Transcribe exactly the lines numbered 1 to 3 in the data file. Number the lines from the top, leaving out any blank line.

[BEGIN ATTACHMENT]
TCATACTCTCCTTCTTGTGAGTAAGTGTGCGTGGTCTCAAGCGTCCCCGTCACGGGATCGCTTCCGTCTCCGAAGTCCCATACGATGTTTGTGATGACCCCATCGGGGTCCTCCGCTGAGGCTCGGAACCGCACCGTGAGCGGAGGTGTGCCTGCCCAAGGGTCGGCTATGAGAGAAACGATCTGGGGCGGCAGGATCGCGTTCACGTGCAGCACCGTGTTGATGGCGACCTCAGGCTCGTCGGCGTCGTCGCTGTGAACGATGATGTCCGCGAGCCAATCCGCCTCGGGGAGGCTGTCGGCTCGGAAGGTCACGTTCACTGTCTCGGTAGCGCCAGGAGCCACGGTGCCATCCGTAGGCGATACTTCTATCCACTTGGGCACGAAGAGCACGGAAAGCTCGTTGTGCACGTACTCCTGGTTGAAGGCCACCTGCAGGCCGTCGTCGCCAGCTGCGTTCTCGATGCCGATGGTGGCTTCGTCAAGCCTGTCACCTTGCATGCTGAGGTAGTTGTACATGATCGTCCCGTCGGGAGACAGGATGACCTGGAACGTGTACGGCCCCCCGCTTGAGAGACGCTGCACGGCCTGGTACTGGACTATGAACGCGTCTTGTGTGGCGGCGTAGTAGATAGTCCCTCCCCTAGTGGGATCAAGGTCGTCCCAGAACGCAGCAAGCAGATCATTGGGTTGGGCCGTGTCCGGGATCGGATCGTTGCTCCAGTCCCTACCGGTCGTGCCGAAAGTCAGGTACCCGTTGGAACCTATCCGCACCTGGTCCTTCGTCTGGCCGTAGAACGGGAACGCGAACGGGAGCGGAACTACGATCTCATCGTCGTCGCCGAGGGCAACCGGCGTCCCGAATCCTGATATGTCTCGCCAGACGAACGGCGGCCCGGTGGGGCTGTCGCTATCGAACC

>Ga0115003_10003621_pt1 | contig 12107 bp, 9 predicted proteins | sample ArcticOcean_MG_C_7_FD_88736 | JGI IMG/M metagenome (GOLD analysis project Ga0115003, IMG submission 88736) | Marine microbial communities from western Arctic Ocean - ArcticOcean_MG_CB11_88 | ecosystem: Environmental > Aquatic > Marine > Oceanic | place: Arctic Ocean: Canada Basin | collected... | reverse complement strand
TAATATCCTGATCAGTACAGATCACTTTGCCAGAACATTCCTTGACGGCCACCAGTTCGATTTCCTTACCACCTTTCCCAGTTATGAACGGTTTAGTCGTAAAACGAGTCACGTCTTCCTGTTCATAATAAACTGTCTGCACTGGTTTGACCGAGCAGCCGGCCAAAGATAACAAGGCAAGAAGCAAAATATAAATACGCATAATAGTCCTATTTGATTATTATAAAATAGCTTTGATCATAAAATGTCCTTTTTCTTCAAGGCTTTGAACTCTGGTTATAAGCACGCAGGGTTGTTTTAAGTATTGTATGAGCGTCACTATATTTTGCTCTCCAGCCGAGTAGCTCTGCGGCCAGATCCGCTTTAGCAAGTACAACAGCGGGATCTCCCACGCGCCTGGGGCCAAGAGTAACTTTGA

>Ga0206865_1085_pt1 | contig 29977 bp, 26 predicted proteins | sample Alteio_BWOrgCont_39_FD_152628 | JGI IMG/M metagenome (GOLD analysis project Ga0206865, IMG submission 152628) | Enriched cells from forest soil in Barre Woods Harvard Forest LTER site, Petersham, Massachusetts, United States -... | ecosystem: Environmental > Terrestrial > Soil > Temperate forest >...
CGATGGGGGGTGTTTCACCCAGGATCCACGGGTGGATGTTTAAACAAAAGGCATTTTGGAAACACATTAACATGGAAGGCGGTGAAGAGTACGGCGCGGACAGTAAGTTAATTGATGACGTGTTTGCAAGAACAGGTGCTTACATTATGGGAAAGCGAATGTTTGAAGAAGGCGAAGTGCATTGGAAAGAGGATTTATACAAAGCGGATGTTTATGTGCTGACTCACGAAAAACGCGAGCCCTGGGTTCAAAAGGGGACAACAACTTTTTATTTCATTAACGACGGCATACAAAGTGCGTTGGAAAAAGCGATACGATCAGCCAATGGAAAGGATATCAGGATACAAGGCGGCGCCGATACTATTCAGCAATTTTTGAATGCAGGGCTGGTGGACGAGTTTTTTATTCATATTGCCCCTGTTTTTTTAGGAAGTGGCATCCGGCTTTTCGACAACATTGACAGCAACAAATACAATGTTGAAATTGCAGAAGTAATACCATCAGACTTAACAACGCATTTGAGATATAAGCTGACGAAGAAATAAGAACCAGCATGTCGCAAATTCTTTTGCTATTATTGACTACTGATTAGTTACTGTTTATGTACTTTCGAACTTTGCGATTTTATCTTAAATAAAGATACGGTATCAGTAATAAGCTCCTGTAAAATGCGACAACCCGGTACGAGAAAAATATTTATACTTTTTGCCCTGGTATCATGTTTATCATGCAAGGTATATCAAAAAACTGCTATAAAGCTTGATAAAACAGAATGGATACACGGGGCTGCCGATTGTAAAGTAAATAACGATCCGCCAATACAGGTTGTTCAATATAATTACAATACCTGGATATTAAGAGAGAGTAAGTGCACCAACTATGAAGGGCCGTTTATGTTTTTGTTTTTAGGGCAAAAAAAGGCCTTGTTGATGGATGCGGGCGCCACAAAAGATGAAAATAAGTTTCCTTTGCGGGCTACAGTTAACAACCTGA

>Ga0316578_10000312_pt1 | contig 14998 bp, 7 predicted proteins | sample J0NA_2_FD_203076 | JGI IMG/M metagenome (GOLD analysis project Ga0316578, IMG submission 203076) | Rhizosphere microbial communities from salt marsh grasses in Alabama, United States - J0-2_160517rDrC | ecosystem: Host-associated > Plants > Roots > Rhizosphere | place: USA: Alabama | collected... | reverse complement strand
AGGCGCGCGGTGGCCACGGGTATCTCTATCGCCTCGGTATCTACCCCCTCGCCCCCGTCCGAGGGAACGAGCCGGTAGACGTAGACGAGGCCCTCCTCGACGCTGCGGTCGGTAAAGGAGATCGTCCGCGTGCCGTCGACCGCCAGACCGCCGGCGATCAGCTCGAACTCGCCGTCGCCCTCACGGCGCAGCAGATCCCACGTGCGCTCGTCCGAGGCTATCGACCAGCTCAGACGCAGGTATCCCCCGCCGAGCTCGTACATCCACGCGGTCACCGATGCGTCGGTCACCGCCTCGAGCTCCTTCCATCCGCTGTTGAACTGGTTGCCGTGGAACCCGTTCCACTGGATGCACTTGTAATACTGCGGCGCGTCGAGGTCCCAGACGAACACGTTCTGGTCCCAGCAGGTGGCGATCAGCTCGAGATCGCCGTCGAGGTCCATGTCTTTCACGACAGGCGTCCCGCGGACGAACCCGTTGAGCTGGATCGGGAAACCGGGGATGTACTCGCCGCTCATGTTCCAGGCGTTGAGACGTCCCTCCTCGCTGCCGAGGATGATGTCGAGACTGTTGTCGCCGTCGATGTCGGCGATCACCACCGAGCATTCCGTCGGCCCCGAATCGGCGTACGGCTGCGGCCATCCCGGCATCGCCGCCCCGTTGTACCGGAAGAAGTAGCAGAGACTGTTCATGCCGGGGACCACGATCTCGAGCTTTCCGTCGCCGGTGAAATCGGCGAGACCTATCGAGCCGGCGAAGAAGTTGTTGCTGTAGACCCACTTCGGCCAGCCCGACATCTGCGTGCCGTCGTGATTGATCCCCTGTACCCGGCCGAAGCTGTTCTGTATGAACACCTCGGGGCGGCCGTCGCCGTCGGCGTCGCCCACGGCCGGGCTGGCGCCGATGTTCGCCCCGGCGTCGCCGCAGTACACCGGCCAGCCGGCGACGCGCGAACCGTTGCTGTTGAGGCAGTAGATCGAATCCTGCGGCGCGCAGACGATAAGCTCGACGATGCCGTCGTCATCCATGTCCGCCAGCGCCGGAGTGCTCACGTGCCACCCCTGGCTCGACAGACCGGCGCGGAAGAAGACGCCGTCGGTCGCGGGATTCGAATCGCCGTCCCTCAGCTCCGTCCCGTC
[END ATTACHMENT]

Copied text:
TCATACTCTCCTTCTTGTGAGTAAGTGTGCGTGGTCTCAAGCGTCCCCGTCACGGGATCGCTTCCGTCTCCGAAGTCCCATACGATGTTTGTGATGACCCCATCGGGGTCCTCCGCTGAGGCTCGGAACCGCACCGTGAGCGGAGGTGTGCCTGCCCAAGGGTCGGCTATGAGAGAAACGATCTGGGGCGGCAGGATCGCGTTCACGTGCAGCACCGTGTTGATGGCGACCTCAGGCTCGTCGGCGTCGTCGCTGTGAACGATGATGTCCGCGAGCCAATCCGCCTCGGGGAGGCTGTCGGCTCGGAAGGTCACGTTCACTGTCTCGGTAGCGCCAGGAGCCACGGTGCCATCCGTAGGCGATACTTCTATCCACTTGGGCACGAAGAGCACGGAAAGCTCGTTGTGCACGTACTCCTGGTTGAAGGCCACCTGCAGGCCGTCGTCGCCAGCTGCGTTCTCGATGCCGATGGTGGCTTCGTCAAGCCTGTCACCTTGCATGCTGAGGTAGTTGTACATGATCGTCCCGTCGGGAGACAGGATGACCTGGAACGTGTACGGCCCCCCGCTTGAGAGACGCTGCACGGCCTGGTACTGGACTATGAACGCGTCTTGTGTGGCGGCGTAGTAGATAGTCCCTCCCCTAGTGGGATCAAGGTCGTCCCAGAACGCAGCAAGCAGATCATTGGGTTGGGCCGTGTCCGGGATCGGATCGTTGCTCCAGTCCCTACCGGTCGTGCCGAAAGTCAGGTACCCGTTGGAACCTATCCGCACCTGGTCCTTCGTCTGGCCGTAGAACGGGAACGCGAACGGGAGCGGAACTACGATCTCATCGTCGTCGCCGAGGGCAACCGGCGTCCCGAATCCTGATATGTCTCGCCAGACGAACGGCGGCCCGGTGGGGCTGTCGCTATCGAACC

>Ga0115003_10003621_pt1 | contig 12107 bp, 9 predicted proteins | sample ArcticOcean_MG_C_7_FD_88736 | JGI IMG/M metagenome (GOLD analysis project Ga0115003, IMG submission 88736) | Marine microbial communities from western Arctic Ocean - ArcticOcean_MG_CB11_88 | ecosystem: Environmental > Aquatic > Marine > Oceanic | place: Arctic Ocean: Canada Basin | collected... | reverse complement strand
TAATATCCTGATCAGTACAGATCACTTTGCCAGAACATTCCTTGACGGCCACCAGTTCGATTTCCTTACCACCTTTCCCAGTTATGAACGGTTTAGTCGTAAAACGAGTCACGTCTTCCTGTTCATAATAAACTGTCTGCACTGGTTTGACCGAGCAGCCGGCCAAAGATAACAAGGCAAGAAGCAAAATATAAATACGCATAATAGTCCTATTTGATTATTATAAAATAGCTTTGATCATAAAATGTCCTTTTTCTTCAAGGCTTTGAACTCTGGTTATAAGCACGCAGGGTTGTTTTAAGTATTGTATGAGCGTCACTATATTTTGCTCTCCAGCCGAGTAGCTCTGCGGCCAGATCCGCTTTAGCAAGTACAACAGCGGGATCTCCCACGCGCCTGGGGCCAAGAGTAACTTTGA